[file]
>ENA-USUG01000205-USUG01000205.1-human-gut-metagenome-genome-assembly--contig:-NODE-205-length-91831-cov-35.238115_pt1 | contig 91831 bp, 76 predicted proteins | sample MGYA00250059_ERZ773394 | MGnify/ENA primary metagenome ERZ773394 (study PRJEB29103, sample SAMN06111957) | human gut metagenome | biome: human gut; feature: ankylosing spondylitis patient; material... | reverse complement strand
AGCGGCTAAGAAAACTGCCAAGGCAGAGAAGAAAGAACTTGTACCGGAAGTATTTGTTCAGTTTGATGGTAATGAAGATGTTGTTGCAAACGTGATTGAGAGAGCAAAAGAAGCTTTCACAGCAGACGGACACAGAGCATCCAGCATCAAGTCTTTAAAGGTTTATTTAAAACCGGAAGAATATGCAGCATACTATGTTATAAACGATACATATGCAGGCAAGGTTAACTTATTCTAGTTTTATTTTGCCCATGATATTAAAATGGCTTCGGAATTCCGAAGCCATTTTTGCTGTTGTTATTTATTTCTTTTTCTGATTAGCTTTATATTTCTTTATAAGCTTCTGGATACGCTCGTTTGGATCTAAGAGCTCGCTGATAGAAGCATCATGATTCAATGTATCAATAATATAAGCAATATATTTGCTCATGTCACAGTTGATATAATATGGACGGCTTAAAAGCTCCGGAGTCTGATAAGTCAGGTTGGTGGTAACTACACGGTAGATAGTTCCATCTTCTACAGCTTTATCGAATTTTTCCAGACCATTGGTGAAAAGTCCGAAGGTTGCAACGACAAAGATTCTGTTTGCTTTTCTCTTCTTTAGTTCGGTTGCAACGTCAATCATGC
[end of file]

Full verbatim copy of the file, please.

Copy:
>ENA-USUG01000205-USUG01000205.1-human-gut-metagenome-genome-assembly--contig:-NODE-205-length-91831-cov-35.238115_pt1 | contig 91831 bp, 76 predicted proteins | sample MGYA00250059_ERZ773394 | MGnify/ENA primary metagenome ERZ773394 (study PRJEB29103, sample SAMN06111957) | human gut metagenome | biome: human gut; feature: ankylosing spondylitis patient; material... | reverse complement strand
AGCGGCTAAGAAAACTGCCAAGGCAGAGAAGAAAGAACTTGTACCGGAAGTATTTGTTCAGTTTGATGGTAATGAAGATGTTGTTGCAAACGTGATTGAGAGAGCAAAAGAAGCTTTCACAGCAGACGGACACAGAGCATCCAGCATCAAGTCTTTAAAGGTTTATTTAAAACCGGAAGAATATGCAGCATACTATGTTATAAACGATACATATGCAGGCAAGGTTAACTTATTCTAGTTTTATTTTGCCCATGATATTAAAATGGCTTCGGAATTCCGAAGCCATTTTTGCTGTTGTTATTTATTTCTTTTTCTGATTAGCTTTATATTTCTTTATAAGCTTCTGGATACGCTCGTTTGGATCTAAGAGCTCGCTGATAGAAGCATCATGATTCAATGTATCAATAATATAAGCAATATATTTGCTCATGTCACAGTTGATATAATATGGACGGCTTAAAAGCTCCGGAGTCTGATAAGTCAGGTTGGTGGTAACTACACGGTAGATAGTTCCATCTTCTACAGCTTTATCGAATTTTTCCAGACCATTGGTGAAAAGTCCGAAGGTTGCAACGACAAAGATTCTGTTTGCTTTTCTCTTCTTTAGTTCGGTTGCAACGTCAATCATGC